Tom Lantos Diagnosed With Cancer, Retiring

California Democrat Tom Lantos, Chairman of the House Foreign Affairs Committee, has announced he is retiring after being diagnosed with cancer of the esophagus. Lantos was a passionate defender of human rights while serving in the House, and the only Holocaust survivor serving anywhere in Congress. Unsurprisingly, he was a particularly early and vocal Congressional leader on Darfur.

Via Kos, who had been supporting a primary challenge against Lantos due to his relatively hawkish foreign policy views. I hope that, with his impending retirement, we can put aside differences over Iraq and respect his years of public service and his amazing life story (and of course, a full recovery).

Who Dares Attack Chuck Norris?

Though I'm no fan of the candidate, I thought Mike Huckabee's Chuck Norris ad was very, very good. Now, Mitt Romney has his own Chuck Norris ad up. It is, to say the least, no comparison to the original. To say a bit more, it's actually rather pathetic. It has nothing to do with the content -- I just think it's comes off as a ridiculous ad without being funny, or clever, or original, or even "Chuck Norris approved". Really, what's the point?

Via CNN's Political Ticker.

Tuesday, January 01, 2008

Guess What?

I'm not going to give a blow-by-blow of every admissions decision I get. But I did want to let you know that today, I did get into a law school (the first I've heard back from). So next year, I will, in fact, be attending somewhere.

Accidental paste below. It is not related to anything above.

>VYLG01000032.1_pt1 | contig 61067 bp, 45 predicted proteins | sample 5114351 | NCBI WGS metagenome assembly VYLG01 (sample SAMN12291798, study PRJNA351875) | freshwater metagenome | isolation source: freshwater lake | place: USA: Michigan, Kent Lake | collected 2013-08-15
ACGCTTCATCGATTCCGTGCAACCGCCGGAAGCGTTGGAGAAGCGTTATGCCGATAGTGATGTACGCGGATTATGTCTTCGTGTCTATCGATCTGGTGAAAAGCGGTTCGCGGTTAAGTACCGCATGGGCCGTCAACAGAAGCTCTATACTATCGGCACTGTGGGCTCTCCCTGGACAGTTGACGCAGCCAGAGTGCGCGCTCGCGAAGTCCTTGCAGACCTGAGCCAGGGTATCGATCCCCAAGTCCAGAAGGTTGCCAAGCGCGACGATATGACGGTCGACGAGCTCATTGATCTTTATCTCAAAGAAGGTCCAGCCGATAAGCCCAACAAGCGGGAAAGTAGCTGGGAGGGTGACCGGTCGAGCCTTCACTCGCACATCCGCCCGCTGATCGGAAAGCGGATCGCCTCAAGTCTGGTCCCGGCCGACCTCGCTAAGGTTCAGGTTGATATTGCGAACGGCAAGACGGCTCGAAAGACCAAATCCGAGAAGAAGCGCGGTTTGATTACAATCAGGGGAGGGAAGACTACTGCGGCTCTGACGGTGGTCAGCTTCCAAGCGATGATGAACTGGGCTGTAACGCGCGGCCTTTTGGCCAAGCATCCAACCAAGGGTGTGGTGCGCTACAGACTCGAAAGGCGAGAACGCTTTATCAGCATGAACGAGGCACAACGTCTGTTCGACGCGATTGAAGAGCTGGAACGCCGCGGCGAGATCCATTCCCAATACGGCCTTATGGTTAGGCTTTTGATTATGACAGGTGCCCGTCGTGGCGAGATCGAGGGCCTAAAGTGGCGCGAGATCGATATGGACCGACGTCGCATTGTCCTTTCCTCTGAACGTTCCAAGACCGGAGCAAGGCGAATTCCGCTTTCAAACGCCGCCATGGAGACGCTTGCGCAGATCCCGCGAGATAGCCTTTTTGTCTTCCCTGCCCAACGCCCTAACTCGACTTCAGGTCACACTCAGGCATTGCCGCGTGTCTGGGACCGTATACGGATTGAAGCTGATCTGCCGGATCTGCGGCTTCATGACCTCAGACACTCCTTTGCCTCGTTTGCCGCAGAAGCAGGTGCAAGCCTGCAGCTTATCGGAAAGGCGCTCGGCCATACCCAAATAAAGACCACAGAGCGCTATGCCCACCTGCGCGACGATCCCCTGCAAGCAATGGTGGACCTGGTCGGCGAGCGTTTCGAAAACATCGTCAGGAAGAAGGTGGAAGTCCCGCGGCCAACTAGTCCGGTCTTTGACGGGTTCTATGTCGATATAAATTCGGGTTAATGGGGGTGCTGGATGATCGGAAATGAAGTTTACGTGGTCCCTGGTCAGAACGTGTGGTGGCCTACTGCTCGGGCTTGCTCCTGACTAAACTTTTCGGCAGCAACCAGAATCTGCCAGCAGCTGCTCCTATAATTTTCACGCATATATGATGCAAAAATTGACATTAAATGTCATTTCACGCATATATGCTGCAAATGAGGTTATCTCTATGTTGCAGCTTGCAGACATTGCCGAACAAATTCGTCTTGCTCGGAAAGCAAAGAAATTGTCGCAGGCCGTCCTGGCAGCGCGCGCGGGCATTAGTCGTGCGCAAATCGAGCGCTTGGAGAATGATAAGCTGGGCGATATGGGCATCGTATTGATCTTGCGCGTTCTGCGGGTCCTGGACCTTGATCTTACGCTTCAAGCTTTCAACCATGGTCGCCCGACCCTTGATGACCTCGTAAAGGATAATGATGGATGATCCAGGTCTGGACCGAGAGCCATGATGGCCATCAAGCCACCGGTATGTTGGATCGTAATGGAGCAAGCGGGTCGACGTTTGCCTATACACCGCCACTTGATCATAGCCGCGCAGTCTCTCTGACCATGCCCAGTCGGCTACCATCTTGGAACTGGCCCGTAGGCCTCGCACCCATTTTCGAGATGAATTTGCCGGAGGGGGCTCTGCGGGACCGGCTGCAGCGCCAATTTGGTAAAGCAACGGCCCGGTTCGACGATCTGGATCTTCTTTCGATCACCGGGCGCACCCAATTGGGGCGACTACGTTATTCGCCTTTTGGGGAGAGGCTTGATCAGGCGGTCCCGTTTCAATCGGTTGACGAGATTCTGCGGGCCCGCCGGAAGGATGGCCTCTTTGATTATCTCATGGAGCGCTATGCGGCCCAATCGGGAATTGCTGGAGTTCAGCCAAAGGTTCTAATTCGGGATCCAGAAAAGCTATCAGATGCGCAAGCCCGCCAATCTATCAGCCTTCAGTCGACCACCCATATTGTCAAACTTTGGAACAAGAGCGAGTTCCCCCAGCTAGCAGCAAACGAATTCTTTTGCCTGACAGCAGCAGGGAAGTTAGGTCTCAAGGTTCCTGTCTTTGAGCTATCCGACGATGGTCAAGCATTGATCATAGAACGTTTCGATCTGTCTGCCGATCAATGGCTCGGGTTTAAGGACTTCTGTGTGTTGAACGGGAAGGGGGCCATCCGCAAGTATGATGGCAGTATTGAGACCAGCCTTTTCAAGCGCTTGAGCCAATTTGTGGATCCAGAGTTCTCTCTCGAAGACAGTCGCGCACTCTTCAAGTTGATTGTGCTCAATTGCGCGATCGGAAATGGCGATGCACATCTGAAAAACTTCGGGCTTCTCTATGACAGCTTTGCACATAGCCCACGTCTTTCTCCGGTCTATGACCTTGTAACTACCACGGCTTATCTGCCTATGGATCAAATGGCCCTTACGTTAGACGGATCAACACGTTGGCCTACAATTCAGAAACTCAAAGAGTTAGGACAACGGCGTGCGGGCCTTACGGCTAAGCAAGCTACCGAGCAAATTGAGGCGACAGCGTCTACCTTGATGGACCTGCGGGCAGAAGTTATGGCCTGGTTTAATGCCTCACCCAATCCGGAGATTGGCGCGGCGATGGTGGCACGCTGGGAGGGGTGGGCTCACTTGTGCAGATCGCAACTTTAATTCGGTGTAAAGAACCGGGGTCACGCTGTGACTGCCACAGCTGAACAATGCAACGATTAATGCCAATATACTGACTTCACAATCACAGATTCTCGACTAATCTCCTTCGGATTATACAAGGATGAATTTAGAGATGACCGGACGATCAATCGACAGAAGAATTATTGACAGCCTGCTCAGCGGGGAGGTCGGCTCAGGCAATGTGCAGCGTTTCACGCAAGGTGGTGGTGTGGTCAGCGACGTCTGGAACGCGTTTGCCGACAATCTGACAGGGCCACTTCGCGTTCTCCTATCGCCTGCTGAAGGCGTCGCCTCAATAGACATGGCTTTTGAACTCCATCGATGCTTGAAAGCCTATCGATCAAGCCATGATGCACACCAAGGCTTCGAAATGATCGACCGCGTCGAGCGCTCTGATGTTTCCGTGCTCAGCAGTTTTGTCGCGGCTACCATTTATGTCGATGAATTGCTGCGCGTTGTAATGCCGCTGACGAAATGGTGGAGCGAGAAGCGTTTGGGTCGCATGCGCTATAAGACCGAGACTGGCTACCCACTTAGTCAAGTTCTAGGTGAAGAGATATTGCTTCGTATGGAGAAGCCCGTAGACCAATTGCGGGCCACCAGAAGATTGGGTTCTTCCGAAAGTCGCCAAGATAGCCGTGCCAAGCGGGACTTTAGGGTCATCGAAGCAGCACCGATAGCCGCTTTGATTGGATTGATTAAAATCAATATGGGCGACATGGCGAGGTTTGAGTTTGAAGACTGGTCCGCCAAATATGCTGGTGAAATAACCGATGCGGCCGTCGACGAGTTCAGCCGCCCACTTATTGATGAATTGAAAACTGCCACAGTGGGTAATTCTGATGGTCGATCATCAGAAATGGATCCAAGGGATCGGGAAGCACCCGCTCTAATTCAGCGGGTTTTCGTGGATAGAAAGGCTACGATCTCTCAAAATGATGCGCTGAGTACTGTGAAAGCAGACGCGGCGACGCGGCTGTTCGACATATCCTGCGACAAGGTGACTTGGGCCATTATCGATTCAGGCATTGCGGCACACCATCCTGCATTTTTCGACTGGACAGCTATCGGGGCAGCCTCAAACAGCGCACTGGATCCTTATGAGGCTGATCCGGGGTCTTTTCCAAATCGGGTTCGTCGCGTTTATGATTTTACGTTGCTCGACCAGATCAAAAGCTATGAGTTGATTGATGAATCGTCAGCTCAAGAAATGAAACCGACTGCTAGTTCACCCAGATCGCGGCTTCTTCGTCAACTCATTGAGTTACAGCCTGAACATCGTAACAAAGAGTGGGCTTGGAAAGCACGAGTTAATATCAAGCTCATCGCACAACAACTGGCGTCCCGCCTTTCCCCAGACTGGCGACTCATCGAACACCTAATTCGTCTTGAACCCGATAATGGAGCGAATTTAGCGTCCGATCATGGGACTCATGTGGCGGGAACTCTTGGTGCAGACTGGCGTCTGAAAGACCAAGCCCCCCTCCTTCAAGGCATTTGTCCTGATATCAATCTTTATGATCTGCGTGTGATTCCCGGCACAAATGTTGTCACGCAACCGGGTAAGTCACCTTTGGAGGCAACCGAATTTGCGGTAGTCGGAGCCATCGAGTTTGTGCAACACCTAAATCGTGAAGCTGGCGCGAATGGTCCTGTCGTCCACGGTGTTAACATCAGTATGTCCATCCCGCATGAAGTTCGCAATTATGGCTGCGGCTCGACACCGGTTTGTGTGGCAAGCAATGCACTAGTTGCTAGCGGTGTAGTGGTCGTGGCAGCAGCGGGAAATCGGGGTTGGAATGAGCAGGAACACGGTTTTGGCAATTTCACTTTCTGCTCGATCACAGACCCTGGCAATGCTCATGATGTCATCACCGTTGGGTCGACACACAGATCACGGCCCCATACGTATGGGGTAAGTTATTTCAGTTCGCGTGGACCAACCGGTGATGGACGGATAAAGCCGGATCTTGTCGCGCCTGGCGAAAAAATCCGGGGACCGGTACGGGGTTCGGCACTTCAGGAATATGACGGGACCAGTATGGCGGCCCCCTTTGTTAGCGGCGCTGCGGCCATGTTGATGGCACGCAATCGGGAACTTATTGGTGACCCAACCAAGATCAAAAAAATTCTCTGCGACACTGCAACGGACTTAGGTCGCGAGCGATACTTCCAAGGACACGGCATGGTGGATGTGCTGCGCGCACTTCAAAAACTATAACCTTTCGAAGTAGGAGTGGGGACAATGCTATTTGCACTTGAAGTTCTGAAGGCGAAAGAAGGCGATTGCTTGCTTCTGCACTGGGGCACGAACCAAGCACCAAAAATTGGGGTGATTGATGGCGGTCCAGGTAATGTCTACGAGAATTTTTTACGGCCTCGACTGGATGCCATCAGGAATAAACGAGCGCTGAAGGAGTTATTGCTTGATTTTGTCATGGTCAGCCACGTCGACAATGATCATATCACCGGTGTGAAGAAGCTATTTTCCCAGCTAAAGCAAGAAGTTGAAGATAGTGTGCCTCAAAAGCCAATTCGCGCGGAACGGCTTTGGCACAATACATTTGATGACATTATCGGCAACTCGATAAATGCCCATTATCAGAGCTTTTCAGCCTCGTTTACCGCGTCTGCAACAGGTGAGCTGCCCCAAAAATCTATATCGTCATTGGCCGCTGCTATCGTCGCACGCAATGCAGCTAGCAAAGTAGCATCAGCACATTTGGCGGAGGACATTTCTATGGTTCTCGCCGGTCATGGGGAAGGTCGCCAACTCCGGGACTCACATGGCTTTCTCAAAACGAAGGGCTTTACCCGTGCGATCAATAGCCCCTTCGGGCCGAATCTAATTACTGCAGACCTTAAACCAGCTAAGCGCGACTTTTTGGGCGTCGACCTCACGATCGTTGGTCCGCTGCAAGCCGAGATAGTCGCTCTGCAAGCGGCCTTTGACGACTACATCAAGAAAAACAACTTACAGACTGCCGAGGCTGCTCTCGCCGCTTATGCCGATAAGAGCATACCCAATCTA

Happy New Year!

Monday, December 31, 2007

New Year's Roundup

I'm flying back to Minnesota tomorrow. With the new year upon us, this is probably my last post until 2008. So, hope everyone has a happy and safe New Year's, and I'll see y'all on the flip side!

Kevin Drum reminds the right that just because their feelings towards Clinton are motivated by blind, unthinking rage, doesn't mean her Democratic supporters are inspired by the same sentiments. If anything, the "angry" wing of the Democratic Party is attracted to Edwards (if they're pragmatists) or Kucinich (if they're not).

Frank Pasquale has a simply fantastic post talking about Martha Nussbaum's views on masculinity and political violence -- particularly after the Bhutto assassination. It's really interesting.